The Last Beothuk

Written by Gary Collins
Review by Susan McDuffie

Canada, 1800s: The Beothuk, an indigenous people living in Newfoundland, were believed wiped out by 1829 when the woman Shanawdithit died in St. Johns. But perhaps that was not the case. In this novel Gary Collins, a well-known writer in his native Newfoundland, tells the story of Kop, the last remaining Beothuk, and his family as they fight to maintain their way of life in a rapidly changing world. The novel is based on the words of Santa, a woman who in 1910 claimed to be Kop’s daughter, as well as on other true historical incidents.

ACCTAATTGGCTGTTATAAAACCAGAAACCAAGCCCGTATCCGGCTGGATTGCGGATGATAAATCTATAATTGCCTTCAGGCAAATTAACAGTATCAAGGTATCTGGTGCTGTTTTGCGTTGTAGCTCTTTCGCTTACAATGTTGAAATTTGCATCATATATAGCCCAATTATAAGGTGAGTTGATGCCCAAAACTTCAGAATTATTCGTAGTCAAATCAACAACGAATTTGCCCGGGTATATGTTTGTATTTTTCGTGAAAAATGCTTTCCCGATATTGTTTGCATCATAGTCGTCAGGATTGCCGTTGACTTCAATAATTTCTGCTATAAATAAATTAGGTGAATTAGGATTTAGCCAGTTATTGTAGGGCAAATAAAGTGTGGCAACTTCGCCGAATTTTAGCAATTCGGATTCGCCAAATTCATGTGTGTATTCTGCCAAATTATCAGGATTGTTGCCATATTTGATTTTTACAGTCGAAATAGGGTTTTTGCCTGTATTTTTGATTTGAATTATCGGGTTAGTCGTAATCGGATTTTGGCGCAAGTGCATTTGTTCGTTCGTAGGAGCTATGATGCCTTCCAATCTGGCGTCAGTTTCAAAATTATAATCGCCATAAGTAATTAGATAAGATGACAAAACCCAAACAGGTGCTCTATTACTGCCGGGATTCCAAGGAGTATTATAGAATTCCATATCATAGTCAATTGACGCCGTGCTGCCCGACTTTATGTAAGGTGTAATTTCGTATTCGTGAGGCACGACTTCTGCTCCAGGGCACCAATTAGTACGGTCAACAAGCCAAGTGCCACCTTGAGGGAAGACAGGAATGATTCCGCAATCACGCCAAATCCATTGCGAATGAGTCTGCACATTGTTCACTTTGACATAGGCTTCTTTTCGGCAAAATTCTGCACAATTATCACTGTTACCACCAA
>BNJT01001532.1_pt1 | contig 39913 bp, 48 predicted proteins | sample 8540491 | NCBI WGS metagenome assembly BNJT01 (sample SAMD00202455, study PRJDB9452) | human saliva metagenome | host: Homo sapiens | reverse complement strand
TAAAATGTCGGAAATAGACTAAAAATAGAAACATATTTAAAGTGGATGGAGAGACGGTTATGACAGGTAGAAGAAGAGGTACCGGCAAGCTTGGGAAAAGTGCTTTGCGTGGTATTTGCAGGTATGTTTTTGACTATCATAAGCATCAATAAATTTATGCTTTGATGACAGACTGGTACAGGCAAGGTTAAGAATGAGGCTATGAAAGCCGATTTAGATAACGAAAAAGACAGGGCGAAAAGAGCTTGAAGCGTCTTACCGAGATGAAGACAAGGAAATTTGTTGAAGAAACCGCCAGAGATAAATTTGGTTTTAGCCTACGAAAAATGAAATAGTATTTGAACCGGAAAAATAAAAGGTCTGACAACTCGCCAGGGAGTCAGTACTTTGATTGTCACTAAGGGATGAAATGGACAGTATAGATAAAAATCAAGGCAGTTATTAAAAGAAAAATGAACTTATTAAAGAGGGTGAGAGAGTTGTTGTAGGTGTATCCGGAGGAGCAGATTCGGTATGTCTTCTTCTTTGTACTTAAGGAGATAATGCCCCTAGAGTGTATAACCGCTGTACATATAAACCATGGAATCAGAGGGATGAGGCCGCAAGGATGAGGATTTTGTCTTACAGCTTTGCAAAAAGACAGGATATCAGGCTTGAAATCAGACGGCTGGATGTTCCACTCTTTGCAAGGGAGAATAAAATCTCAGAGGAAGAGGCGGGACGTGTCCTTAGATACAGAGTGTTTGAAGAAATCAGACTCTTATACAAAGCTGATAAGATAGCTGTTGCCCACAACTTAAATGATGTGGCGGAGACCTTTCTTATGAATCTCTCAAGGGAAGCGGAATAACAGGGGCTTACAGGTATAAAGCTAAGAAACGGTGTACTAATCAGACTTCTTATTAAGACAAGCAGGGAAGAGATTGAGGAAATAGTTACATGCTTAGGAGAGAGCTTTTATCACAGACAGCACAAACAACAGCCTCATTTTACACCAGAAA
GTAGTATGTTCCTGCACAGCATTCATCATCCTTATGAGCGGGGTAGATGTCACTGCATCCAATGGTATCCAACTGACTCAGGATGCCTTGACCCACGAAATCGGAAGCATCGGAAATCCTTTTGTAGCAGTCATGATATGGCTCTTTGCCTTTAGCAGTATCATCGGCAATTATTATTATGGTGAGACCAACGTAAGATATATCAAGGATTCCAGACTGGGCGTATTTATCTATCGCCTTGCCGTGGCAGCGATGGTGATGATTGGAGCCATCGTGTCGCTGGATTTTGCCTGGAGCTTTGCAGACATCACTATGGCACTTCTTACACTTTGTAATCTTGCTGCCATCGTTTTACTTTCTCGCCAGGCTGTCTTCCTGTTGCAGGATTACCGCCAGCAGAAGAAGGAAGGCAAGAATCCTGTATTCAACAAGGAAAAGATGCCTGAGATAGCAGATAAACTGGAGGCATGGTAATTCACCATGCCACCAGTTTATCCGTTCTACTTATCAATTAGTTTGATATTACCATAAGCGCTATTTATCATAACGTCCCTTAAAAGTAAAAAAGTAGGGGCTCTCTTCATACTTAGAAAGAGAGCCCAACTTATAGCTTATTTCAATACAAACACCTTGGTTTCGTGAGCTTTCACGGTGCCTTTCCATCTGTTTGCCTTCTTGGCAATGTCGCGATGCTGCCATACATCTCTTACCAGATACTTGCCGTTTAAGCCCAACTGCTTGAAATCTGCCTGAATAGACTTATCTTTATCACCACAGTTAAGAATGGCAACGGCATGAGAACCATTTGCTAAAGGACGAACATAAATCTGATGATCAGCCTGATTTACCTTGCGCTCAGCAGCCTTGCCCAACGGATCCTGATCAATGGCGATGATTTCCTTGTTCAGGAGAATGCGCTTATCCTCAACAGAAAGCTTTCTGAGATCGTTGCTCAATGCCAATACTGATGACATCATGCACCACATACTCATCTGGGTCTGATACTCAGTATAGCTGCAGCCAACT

Gary Collins has given life to the saga of Kop and his family. Their search for others of their dwindling tribe, and the losses Kop faces at the hands of encroaching white settlers, makes a gripping story.

I had heard of the Beothuk when doing some research of my own, and was eager to read this book. Collins has obviously done his research, and I learned a great deal about Beothuk life, culture, and language as I read of Kop’s heartbreaking struggle. Photos of Santa, Shanawdithit, and others of the lost tribe add to the interest and provide additional background. For some reason Collins’s narrative style did not always draw me in; perhaps there was more telling than showing. But the author’s knowledge of his native Newfoundland—the geography, flora, and fauna—provides and rich and detailed backdrop to this moving tale.